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Bart D. Licona, March 27, On March 22, the New Testament scholar Bart Ehrman published his latest iconoclastic book challenging the traditional Christian view. Ehrman is well read on the subject, citing from a number of doctoral dissertations, scholarly monographs, and journal articles in both English and German.
Why is the subject matter of this book important? For years, a significant number of biblical scholars have contended that the traditional authorship of a large portion of the New Testament literature is mistaken. After all, if God does not lie, it would seem that he would not have inspired a letter written by someone who was deceiving others by claiming to be someone he was not.
So, if it can be soundly concluded that some of the New Testament literature were not written by the traditional authors, should the guilty literature be removed from the New Testament canon? This is a fair question and discussions among scholars concerning canonicity have been occurring for the past several years at papers read at annual meetings of the Society of Biblical Literature, the Institute of Biblical Research, and even the Evangelical Theological Society. It is just a matter of time before the issue is placed in the public spotlight.
The issue of authorship is discussed at length in most introductions to the New Testament, which differ from surveys and are usually written for graduate students. These books explain the pro and con arguments for the traditional authorship of all of the New Testament literature. They also discuss the identity of the original readers to whom the book was addressed, where they were located, why it was written, and when it was written.
The small percentage of New Testament literature to which he grants traditional authorship is one example.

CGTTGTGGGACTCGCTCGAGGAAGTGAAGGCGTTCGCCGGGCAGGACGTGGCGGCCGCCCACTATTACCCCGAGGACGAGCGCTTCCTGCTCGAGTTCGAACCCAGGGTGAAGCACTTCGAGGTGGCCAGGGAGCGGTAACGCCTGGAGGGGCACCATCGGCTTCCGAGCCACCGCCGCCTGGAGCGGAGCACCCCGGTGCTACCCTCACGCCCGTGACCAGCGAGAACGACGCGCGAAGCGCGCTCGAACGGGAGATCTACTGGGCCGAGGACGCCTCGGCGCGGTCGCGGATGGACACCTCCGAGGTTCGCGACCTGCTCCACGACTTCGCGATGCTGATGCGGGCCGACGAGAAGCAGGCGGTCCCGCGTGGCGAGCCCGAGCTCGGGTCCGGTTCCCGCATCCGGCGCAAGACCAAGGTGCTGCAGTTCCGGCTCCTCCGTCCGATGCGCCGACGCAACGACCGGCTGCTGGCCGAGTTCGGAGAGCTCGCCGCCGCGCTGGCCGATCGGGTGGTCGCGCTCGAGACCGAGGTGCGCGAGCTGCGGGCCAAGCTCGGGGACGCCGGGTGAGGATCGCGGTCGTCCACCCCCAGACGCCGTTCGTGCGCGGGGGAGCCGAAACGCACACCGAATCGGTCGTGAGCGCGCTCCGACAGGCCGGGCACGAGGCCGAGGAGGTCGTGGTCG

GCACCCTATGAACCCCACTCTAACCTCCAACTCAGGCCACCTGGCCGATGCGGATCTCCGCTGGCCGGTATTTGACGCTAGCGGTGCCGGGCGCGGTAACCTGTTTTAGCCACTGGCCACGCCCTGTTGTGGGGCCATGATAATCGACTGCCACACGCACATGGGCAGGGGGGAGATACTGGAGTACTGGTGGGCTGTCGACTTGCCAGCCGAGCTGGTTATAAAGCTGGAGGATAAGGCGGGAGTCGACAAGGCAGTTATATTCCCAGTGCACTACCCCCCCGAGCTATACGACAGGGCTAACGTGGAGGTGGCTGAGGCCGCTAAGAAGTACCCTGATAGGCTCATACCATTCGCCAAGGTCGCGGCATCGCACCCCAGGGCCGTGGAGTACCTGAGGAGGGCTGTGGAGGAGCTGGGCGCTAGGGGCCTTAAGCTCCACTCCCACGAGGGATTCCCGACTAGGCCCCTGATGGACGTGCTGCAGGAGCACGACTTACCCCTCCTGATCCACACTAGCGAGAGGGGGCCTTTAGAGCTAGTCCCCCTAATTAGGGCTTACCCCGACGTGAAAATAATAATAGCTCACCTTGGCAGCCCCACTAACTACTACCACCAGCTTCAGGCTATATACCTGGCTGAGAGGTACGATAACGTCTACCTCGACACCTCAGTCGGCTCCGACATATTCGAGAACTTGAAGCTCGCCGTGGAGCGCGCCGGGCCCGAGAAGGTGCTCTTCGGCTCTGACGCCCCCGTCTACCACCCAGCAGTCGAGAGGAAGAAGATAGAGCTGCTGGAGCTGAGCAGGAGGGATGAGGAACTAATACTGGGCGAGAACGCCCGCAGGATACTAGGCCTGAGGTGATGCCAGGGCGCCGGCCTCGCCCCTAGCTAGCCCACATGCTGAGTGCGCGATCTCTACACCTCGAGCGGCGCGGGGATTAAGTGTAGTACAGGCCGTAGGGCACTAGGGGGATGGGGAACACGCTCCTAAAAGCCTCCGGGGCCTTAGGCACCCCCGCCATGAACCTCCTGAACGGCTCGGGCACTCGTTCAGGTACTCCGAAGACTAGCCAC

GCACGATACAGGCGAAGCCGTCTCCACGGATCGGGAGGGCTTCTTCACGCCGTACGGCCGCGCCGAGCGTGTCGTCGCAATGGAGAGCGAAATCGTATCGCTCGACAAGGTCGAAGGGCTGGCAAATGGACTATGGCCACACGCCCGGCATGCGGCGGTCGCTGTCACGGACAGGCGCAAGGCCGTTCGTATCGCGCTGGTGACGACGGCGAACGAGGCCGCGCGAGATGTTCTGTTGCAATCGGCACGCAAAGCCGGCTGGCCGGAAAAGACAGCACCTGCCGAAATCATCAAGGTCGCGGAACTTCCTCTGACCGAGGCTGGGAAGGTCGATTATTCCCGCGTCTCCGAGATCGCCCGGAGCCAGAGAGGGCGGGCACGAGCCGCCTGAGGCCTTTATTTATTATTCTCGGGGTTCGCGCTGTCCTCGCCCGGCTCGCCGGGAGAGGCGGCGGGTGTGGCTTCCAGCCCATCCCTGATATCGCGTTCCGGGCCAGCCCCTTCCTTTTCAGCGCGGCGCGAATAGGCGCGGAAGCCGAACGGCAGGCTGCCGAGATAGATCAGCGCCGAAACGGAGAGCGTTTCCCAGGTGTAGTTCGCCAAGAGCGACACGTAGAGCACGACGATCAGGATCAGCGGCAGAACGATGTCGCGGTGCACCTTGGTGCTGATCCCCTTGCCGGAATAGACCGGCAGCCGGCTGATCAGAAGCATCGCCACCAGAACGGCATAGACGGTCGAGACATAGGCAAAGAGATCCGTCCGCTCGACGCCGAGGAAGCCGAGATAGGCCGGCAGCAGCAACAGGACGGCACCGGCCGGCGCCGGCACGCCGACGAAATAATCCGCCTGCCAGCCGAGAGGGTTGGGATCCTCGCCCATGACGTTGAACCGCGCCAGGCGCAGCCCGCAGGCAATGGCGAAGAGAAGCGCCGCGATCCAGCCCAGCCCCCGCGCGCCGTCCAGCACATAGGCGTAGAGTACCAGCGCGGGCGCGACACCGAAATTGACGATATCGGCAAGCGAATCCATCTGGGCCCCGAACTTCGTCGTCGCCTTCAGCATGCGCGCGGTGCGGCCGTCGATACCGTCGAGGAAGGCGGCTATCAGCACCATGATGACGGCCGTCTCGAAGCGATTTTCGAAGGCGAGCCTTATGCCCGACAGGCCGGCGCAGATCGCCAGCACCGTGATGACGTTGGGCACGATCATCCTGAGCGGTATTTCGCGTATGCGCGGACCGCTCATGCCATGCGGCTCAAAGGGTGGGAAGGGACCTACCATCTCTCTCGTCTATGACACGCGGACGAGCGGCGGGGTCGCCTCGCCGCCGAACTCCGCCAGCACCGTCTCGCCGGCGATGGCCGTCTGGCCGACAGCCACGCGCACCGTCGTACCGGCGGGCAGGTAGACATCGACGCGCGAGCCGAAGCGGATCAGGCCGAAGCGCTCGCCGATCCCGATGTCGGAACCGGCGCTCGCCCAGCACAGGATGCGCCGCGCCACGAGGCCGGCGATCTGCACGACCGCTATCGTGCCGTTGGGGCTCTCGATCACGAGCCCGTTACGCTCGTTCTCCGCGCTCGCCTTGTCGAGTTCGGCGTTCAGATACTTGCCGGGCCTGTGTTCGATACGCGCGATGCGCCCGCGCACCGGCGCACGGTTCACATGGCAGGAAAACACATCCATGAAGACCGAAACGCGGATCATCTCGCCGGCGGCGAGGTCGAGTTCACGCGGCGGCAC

Moreover, his view of who Jesus regarded as the apocalyptic Son of Man is closer to the Muslim view than the Christian one. Scott Kellum, and Charles L. However, I will be interacting with a few of the new arguments offered by Ehrman. My approach to the traditional authorship question is that there is evidence of varying weight in support of the traditional authorship of each of the 27 books and letters in the New Testament. For example, there is stronger evidence that Paul wrote his letter to the church in Rome than there is that Peter wrote 2 Peter.
This was apparent even to the early Church. Finally, the literature regarded as heretical by the fourth century Church included several Gospels such as the Gospel of Peter, the Gospel of Thomas, the Gospel of Matthias and other Gospels, the Acts of Peter, the Acts of John, and Acts attributed to other apostles. As you may have noticed, some in the early Church placed Revelation among the accepted literature while others included it in the rejected literature.
The general tendency in the early Church was to exclude rather than include. Given this caution in the early Church, my approach is this: Before jettisoning belief in the traditional authorship of any of the 27, the arguments against it must be reasonably stronger than the arguments for it and be able to withstand the counterarguments.
Some like Ehrman appear to take a different approach, assuming that all of the 27 are guilty of false attribution until nearly unimpeachable evidence to the contrary can be presented. Evidence of this approach can be seen when the evidence for traditional authorship is dismissed too quickly or when arguments against the traditional authorship are strikingly weak.
For example, in his discussion pertaining to the authorship of Ephesians, Ehrman contends that Paul speaks of the resurrection of believers as a future event and provides Romans and 1 Corinthians 15 in support that Paul wrote these letters is undisputed.
Ehrman is correct that Paul thought of the resurrection of believers as a very real and physical event that would take place when Jesus returns. He appears unaware, however, that Paul also spoke of the resurrection of believers in a symbolic sense. Many of the teachings in the disputed letters of Paul that Ehrman regards as contradictory to the teachings in his undisputed letters are solved just as easily with a careful look at the texts in question.
In chapter one, Ehrman informs readers of the abundance of forgeries authored by Christians in the first few centuries of the Church. Ehrman also discusses how some in the early Church questioned the authenticity of some of the New Testament literature. Literature that was at first anonymous, that is, it was not attributed to any author, and was later attributed to someone who did not write it, carry this label.
What qualifies pseudepigrapha as forgery, then, is authorial intent. With only a few exceptions, the ancients condemned forged literature once they knew it had been forged In chapters 2 and 3, Ehrman discusses forgeries composed in the names of Peter and Paul respectively.